Harley Renee Tucker


Making the most of every day: Family copies with newborn’s terminal diagnosis

Odessa American, Odessa, Texas
Article published July 2, 2006
By Elizabeth York


Birth is a time of celebration, new life and wonder.  But one Odessa family is facing the terrible combination of having a newborn diagnosed with a terminal disease.

Odessans Casey Tucker and Pamela Sanchez welcomed their daughter, Harley Renee Tucker, on June 17 at Medical Center Hospital.  Harley weighed a little more than 5 pounds even though she was full-term.

Hospital staff discovered that Harley was not a normal baby.  She had close-set, bulging eyes and a cleft palate.

Harley has holoprosencephaly, a mid-line disorder in which the brain and head do not develop properly.  The presence of the disorder came as a surprise to both parents.

“Every prenatal test that the doctor and Pam did came back normal,” Tucker said.

Tucker is 25 and has a 7-year-old son, Richard Bryant Tucker.

Sanchez, 27 who has another daughter, 8-year-old Mackenzie Marquez, said having a new baby was “like starting over.”

Sadly, doctors gave Harley a terminal diagnosis, Tucker said.  That could mean she had days or years, he said. “We don’t know what to expect,” Tucker said.

The miracle baby, as Harley’s parents call her, is a Home Hospice patient.

Sanchez held Harley, dressed in a pink onesie, while sitting on her living room couch Monday.  Harley’s soft brown hair was covered in a bow-topped head wrap, and she lightly sucked from a slender feeding tube.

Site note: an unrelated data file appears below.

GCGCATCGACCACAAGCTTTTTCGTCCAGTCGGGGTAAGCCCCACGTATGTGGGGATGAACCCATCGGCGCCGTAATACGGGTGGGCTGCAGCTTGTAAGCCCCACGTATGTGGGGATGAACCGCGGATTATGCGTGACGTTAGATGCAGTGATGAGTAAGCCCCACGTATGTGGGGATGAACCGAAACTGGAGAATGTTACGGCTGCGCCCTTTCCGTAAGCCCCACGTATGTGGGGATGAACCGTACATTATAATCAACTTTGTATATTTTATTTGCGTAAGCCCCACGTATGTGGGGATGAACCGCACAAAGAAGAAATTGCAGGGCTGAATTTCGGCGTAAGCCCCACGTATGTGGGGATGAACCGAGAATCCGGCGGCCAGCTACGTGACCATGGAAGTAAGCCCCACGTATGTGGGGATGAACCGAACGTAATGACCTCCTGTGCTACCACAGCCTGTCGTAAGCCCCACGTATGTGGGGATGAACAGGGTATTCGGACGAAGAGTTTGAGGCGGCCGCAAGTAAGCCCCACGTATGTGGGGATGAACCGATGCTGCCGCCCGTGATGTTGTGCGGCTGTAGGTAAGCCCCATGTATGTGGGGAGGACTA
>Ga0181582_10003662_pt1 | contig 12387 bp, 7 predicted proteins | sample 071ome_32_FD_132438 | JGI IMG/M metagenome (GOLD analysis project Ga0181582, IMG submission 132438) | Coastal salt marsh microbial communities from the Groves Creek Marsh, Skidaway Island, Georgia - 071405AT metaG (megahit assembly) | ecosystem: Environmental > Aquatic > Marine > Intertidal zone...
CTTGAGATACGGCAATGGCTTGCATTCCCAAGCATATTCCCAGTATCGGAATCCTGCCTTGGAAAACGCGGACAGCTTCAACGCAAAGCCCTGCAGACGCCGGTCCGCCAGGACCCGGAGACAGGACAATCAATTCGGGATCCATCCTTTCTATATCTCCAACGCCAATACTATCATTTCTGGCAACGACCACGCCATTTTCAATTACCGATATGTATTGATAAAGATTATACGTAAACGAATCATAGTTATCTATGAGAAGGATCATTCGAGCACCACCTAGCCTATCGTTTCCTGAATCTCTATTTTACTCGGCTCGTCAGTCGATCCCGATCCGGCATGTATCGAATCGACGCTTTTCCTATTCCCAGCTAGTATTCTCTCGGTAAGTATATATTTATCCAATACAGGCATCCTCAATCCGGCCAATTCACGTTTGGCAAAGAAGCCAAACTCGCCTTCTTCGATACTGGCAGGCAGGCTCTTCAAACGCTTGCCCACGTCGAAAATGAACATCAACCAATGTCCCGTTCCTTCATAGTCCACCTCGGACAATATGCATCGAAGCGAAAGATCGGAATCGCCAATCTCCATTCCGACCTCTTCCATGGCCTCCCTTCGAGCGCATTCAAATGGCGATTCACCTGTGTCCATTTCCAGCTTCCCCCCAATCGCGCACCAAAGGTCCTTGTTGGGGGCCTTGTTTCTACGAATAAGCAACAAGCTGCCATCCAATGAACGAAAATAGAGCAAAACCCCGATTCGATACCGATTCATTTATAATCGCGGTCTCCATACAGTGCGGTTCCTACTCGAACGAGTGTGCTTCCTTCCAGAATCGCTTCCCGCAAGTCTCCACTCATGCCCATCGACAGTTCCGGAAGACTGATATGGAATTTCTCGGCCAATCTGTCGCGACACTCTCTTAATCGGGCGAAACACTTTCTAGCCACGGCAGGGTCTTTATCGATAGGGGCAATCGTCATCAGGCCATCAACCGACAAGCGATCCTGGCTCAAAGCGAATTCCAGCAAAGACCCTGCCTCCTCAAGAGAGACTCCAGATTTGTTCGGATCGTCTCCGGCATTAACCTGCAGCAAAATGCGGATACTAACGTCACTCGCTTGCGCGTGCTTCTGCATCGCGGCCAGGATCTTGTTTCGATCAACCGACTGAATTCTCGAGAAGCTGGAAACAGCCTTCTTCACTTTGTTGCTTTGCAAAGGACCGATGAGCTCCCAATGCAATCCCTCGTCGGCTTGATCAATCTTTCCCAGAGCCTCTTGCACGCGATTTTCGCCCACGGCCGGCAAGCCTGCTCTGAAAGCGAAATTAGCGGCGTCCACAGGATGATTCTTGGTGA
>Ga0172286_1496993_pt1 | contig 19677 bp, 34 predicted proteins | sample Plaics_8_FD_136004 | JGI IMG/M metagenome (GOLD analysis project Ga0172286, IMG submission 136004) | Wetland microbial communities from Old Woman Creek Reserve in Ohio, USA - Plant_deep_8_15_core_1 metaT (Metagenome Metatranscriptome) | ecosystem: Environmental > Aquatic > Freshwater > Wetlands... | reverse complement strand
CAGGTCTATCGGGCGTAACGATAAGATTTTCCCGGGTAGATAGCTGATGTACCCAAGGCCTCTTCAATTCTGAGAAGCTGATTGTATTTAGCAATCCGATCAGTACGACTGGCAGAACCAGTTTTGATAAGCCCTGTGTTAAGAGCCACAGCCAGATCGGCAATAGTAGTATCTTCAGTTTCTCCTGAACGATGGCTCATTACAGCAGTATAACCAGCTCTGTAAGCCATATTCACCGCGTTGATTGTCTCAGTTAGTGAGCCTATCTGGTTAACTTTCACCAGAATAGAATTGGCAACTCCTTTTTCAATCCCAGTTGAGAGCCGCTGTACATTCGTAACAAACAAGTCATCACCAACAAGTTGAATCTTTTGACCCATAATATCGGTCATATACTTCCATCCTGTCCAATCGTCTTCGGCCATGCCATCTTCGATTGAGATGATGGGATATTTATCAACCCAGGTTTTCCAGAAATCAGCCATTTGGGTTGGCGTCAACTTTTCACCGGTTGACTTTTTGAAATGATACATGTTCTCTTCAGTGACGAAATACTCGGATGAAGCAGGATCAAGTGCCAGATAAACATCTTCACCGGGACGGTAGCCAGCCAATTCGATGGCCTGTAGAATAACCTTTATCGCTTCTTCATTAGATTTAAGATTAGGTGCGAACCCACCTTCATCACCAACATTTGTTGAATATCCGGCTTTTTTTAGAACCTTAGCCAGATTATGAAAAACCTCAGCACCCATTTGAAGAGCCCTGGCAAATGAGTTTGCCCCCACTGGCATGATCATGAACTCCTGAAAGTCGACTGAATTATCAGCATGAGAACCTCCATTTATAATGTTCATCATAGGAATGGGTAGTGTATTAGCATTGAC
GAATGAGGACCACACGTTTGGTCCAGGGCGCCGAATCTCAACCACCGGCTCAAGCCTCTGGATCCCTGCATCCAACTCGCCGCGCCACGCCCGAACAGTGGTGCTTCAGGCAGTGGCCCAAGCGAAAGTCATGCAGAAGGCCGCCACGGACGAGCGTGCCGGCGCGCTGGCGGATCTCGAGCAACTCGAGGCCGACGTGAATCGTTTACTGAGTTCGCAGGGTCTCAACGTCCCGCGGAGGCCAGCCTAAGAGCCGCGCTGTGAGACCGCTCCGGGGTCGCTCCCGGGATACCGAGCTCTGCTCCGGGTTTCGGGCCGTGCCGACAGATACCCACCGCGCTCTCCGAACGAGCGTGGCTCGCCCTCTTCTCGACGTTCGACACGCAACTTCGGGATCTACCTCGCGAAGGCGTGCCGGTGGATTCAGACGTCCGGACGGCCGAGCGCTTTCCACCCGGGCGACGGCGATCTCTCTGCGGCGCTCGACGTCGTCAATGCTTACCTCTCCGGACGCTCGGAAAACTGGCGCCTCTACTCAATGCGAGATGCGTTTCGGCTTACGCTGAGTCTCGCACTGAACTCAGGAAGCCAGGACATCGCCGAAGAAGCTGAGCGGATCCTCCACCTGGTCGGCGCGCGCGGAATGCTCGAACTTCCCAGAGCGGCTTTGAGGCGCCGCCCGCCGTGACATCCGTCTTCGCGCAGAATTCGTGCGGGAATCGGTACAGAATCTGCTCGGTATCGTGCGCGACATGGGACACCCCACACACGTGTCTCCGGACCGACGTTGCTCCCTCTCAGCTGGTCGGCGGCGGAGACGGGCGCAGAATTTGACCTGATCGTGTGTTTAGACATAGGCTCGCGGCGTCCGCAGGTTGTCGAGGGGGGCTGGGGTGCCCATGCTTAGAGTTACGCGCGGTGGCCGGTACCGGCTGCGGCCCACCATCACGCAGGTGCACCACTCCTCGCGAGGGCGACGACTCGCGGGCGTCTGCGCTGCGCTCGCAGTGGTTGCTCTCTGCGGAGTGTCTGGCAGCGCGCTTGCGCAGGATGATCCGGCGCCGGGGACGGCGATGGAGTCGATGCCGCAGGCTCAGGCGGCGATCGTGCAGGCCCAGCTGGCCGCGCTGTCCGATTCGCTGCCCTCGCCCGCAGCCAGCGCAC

Sanchez is a radiology technician at Medical Center Hospital, and Tucker is a construction worker.  Now both parents are staying home with Harley.

“We didn’t want to leave her in the hospital,” Sanchez said.  “We wanted to bring her home and spend as much time with her as we could.”

The family pediatrician, Dr. Violeta Bello, said anywhere between one in 5,000 and one in 16,000 children are born with holoprosencephaly.  Many pregnancies involving babies who have Harley’s disorder end in miscarriage, Bello said.

The austerity of the disorder ranges from mild to severe, depending on the time in which the developing brain begins to form improperly.  Most of the children are mentally retarded, Bello said.

Bello said that some children with severe cases of holoprosencephaly have high mortality rates, but she did not draw a conclusion about Harley’s case.

“We just take one day at a time,” Bello said.  “They are wonderful people.  They’re doing a great job with their baby.”

Harley’s parents are facing the likelihood that Harley’s condition is severe because she has a heart murmur and seizures, Sanchez said.

But the family isn’t giving up.  They are in contact with specialists at The Carter Center for Brain Research in Holoprosencephaly and Related Malformations at the Texas Scottish Rite Hospital for Children in Dallas.

Tucker said the family is looking at traveling to Dallas to visit the center.

“We’re not sure how this is going to play out,” he said.

Odessan Share Davison, Tucker’s uncle, set up an account for contributions directed toward the family and is helping organize a golf tournament and a softball tournament.  He is hoping to raise money to help Harley and her parents.

“Casey and his family are doing an excellent job,” Davison said.  “It hasn’t been easy but they’re going a great job.”

Reprinted with permission of the Odessa American
Odessa, Texas